The exhibition, “Know Justice, Know Peace: 100 Years of Activism in the Archives,” has been extended through May 19, 2023, on the first and fifth floors of the University Library. The exhibition is focused on activism and counterculture as represented in the archival collections of the Gerth Archives. In addition to hundreds of items from the archives on activist movements, it also features the political and counterculture photographs (1966-1970) of Jim Coke, Long Beach resident and CSUDH alum. Coke’s photographs feature members of the Black Panthers including Bobby Seale and Kathleen Cleaver, the Human Be-In, Allen Ginsberg in Los Angeles, and Jim Morrison and the Doors performing at an outdoor festival in the Valley in 1970. Coke has been displaying his counterculture photographs throughout the region in recent years.
“With CSUDH’s history or activism arising out the Watts Rebellion, the purpose of this exhibition is to document the persistent focus Americans have on advancing activism when they identify injustices,” said Archives Director, Greg Williams. “With Jim Coke’s photographs and the documents from recently acquired archival collections, the exhibition offers an alternative take on U.S. and California history. Huge collections such as the LA Free Press Collection and the Holt Labor Library bring a vast amount of alternative information to the Archives’ resources.”
Exhibition materials have been selected from several recent acquisitions at the Gerth Archives and Special Collections. These include the LA Free Press Archives, the Holt Labor Library Collection, and the John Weatherwax Collection. Additionally, there are materials from the Feminist Resources Collection, various Chicano history collections, the Civil Rights Collection, and other collections focused on Filipino Americans, Japanese Americans, and LGBTQIA+ Americans. Topics include abortion, the Civil Rights movement from the 1940s-1970s, the fight in the 1970s and 1980s for redress for Japanese American incarceration during World War II, Filipino American support for democracy in the Philippines, the fight for appropriate health care for LGBTQIA+ Americans during the AIDS Crisis, the fight against red scare tactics during the McCarthy era in the 1950s including the fight to spare Sacco and Vanzetti (1920s) as well as Julian and Ethel Rosenberg (1950s) from death sentences. Additional materials include letters from Jerry Rubin and Timothy Leary during the 1960s, materials on the United Farm Workers, the Chicano Moratorium, and the 1967 High Walk-out in East LA. There are also several right-wing causes illustrated including anti-New Deal documents, anti-Equal Rights Amendments and materials from the John Birch Society. The exhibition also contains a good deal of political posters gathered over the last decade from the Holt Labor Library Collection and the Kaye Briegel Chicano Publications and Poster Collection.
Individual items of note include a flyer from the Los Angeles Communist Party encouraging the Hollywood Stars and Los Angeles Angels to integrate their minor league baseball teams in 1948; a set of documents from Bayard Rustin calling for the integration of the U.S. Armed forces; a flyer calling for the federal government to return the passport of Paul Robeson to the singer; the second issue of the Montgomery Improvement Association Newsletter in the middle of the bus boycott led by Martin Luther King; and a draft letter of support for the dropping of false charges against Robert F. Williams from author James Baldwin.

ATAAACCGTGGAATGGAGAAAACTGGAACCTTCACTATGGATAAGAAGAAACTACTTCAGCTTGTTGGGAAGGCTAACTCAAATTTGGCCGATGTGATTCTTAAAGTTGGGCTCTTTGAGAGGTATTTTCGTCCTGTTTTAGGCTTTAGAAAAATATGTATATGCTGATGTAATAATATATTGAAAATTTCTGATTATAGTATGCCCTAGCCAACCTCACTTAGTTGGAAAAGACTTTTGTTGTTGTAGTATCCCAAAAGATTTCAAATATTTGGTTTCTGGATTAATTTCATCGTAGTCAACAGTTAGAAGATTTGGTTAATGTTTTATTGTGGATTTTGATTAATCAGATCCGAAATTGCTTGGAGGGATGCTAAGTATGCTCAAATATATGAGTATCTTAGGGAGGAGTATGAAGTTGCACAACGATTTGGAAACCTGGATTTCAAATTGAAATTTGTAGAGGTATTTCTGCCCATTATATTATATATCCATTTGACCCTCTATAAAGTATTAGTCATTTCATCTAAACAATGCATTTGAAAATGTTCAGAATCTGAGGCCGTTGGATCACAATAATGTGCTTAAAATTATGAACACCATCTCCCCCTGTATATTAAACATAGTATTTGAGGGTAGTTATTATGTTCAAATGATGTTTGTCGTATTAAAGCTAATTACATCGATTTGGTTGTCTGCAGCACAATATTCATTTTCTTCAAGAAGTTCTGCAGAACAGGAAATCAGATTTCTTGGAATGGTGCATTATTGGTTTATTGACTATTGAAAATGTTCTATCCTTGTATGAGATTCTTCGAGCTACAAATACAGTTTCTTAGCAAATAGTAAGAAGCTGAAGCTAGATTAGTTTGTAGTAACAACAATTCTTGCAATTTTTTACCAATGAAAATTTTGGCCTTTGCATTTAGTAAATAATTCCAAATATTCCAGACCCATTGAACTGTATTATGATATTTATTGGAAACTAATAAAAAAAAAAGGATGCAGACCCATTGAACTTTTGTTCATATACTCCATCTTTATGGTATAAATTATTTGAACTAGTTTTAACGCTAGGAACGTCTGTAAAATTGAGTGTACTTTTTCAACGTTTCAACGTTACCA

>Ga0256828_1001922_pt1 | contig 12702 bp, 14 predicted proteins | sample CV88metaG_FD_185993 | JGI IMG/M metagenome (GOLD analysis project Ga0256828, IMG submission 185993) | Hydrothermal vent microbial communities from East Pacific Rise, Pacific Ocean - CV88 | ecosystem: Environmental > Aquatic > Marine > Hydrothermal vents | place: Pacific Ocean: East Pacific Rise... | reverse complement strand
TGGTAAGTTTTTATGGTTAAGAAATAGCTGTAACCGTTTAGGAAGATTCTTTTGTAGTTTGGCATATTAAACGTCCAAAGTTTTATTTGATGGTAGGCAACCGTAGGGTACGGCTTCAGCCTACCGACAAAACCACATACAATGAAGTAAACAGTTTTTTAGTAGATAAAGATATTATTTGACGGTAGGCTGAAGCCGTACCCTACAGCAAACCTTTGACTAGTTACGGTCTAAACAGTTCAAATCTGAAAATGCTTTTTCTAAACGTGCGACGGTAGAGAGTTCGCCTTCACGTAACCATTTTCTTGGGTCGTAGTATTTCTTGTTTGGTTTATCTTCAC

Additional exhibition materials are located in the Gerth Archives Reading Room on the 5th Floor of the Library, Room 5039. These include topics such as the Fair Play for Cuba Committee, the National Organization for an American Revolution, Native American Activism, the Iraq War, San Francisco State Strike in 1968, tradeswomen collections, and the pre-World War II America First Movement.
In the years during the pandemic, the Gerth Archives collections relating to activism and social change have grown exponentially. The collection growth is the result of the conviction that archival collections should reflect social and community movements that reflect the values and the diverse populations of those communities. Such collections also veer away from mainstream thought and give students the opportunity to analyze alternative views. This growth has led to the acquisition of the Holt Labor Library Collection, the LA Free Press/Art Kunkin Collection, the LGBTQ Publications Collections, the Black Panther Newspaper Collection, the John Weatherwax Collection, the Chicano Publications Collection, the Ligon Aquarian Bookstore Collection, the CSU Japanese American Digitization Project, the Filipino American Digital Archive, and many other activist collections.
The exhibition is in the Library Arts Center, University Library Room 1940. Monday-Friday 10-4. Call 310-243-3895 for more information. The room also serves as the Faculty Development Center and is located next to the large globe sculpture outside the library. Guide tours are available for classes and other groups. Students and the public are welcome to tour the exhibition on their own. The exhibition will remain open through May 19, 2023.
Curators for this exhibition include Jennifer Hill, Tom Philo and Greg Williams. The Gerth Archives has over 500 collections of archival materials and 85,000 digital objects on a variety of subjects related to activism local history and CSUDH and CSU history.